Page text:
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Old 01-20-2012, 01:30 AM
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Use the purple 222 Loctite, NOT the blue 242. The blue 242 is meant for larger diameter fasteners which gets people in trouble. It's too strong unless used VERY sparingly. 222 is enough without being too strong. Or keep tightening the rod when it comes loose. "Properly" of course.
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Old 01-20-2012, 07:52 AM
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Forget the leather in the vise or pliers.

The Power Custom Revolver Extractor Rod Removal Tool from Midway fits the J frame, KLN frames and Ruger Security Six.

It works great. Product #784689 for $26.99.
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Old 01-20-2012, 12:23 PM
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I have one of this type tool (see link) for the K, L, N frames. They work ok but if I get a REALLY tight rod it goes into a drill chuck (the kind that uses a chuck key) which holds the rod much better without damage.

EXTRACTOR ROD TOOL - Brownells
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Old 01-20-2012, 01:16 PM
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Me likey this one.

ViceSmith? - a unique extractor rod tool for - S&W®, Taurus®, and Ruger® Speed Six Revolvers | Welcome to Gunsmither? Tools | Myself
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Old 01-20-2012, 03:46 PM
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Looks good. Probably the best I've seen other than using a drill chuck.
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Old 01-21-2012, 08:40 PM
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If you liked that one, this one is really kool.

SmithMaster? - trigger spring tool for S&W Revolvers. | Welcome to Gunsmither? Tools | Myself
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Old 01-22-2012, 09:09 AM
Peter M. Eick Peter M. Eick is offline
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I just bought that brownells tool and threw it in the tool box. I figured it might be useful some day.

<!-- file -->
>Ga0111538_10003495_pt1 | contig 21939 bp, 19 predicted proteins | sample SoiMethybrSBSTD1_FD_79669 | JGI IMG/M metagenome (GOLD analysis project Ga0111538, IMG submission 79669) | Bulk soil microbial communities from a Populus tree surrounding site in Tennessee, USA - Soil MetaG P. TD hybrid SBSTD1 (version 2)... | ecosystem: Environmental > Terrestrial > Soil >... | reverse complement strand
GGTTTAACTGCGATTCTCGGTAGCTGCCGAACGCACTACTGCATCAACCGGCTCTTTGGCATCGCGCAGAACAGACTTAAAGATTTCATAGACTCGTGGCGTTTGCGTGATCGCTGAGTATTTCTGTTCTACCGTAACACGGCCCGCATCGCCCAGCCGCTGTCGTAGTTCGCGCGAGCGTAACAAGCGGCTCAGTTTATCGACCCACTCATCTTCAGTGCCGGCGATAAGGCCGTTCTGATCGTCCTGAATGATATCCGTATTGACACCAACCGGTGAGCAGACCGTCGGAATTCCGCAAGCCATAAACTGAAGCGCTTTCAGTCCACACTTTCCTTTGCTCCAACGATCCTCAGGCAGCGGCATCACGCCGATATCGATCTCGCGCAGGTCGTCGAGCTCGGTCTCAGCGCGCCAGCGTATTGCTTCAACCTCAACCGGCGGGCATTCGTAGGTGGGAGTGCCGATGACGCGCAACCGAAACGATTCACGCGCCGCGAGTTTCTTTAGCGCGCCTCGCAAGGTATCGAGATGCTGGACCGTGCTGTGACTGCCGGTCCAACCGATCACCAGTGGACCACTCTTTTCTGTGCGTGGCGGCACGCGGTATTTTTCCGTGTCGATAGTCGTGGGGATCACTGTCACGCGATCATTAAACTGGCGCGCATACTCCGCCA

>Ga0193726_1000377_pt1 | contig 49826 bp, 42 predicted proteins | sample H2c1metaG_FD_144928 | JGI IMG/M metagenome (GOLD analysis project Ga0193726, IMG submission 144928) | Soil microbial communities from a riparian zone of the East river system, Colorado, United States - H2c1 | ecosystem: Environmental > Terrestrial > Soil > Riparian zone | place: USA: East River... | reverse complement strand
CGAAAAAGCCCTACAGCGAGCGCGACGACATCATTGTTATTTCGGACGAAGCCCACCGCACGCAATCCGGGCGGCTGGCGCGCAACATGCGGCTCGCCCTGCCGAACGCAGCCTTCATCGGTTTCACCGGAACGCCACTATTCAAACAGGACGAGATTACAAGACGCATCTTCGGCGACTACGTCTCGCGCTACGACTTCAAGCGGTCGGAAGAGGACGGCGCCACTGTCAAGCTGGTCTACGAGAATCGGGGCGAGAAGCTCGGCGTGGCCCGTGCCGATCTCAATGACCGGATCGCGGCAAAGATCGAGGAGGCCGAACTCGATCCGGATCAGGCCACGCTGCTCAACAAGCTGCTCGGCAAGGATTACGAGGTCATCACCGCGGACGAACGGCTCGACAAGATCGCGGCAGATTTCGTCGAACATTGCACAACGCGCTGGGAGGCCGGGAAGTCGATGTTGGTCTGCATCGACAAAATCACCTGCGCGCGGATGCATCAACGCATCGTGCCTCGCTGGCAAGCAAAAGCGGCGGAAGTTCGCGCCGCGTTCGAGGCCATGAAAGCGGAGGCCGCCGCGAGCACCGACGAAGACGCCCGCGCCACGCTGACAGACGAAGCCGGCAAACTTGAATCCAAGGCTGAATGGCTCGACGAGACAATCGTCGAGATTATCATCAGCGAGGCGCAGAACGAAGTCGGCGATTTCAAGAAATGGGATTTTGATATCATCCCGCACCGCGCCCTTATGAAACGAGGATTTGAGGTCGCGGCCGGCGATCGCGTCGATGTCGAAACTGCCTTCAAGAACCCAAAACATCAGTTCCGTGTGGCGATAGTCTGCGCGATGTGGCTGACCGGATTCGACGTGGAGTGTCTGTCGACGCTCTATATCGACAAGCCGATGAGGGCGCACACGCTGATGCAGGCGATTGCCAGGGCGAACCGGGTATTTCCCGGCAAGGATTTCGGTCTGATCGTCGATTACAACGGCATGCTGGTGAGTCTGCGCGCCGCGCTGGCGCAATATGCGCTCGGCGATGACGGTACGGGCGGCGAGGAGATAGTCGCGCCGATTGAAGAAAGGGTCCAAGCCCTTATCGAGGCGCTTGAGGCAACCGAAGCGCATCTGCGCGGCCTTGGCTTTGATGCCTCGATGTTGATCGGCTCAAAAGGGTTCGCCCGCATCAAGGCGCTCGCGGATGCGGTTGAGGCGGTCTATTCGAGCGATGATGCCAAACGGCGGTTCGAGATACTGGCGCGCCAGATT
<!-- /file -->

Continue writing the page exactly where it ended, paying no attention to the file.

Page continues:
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Old 02-13-2012, 12:01 AM
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This thread is an "ah ha" thread for me. I've got a '54 K-22 with this very problem. I was gonna start a thread asking what tool I needed to tighten the ejector rod and "viola" here's the answer. Thanks for all the links.

Blessings,
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Old 11-21-2013, 09:09 PM
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I'm so glad I found this thread. During our semi-annual quals, I noticed that my 940PC's ejector rod would loosen after a few cylinders. I would just tighten it by hand when I was on the firing line. I noticed that the cylinder release also loosened up. I'm going to use the loc-tite on the cylinder release, and try the drill bit trick on the ejector rod. This is the reason I dig this forum. Thanks for the great info.
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Old 11-22-2013, 12:42 PM
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Quote:
Originally Posted by tomcatt51 View Post
Looks good. Probably the best I've seen other than using a drill chuck.
The three jawed chuck on a drill press is probably the easiest and safest way to deal with the ejector rod. I do them that way, probably 5 times a week on an assortment of Smith's and have never marked one or had a problem. Just load the charge holes with cases.

Stu
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Old 11-22-2013, 01:34 PM
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It's been my experience that the cause of rods backing out (when properly tightened) is some lubricant has gotten in the rod. Until it is cleaned and dried out there will continue to be some loosening up of the rod. Use a good spray degrease product and a Dills pipe cleaner to wipe out the cavity. Make sure it is good and dry before reassembly.
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Old 11-22-2013, 03:45 PM
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I don't see any problem with a little powdered rosin on the threads and tighten with a piece of leather rapped around rod and some pliers.

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Old 11-22-2013, 04:46 PM
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I agree with Tyrod, above. I've used a spare drill chuck successfully for many years to disassemble a cylinder. But I struggled with the recoil slide spring removal and insertion, even with the offset shaped spring tool, until I came across the tools offered by the "Gunsmither". These two tools are well designed and well made. They are both well worth the modest cost for both of them.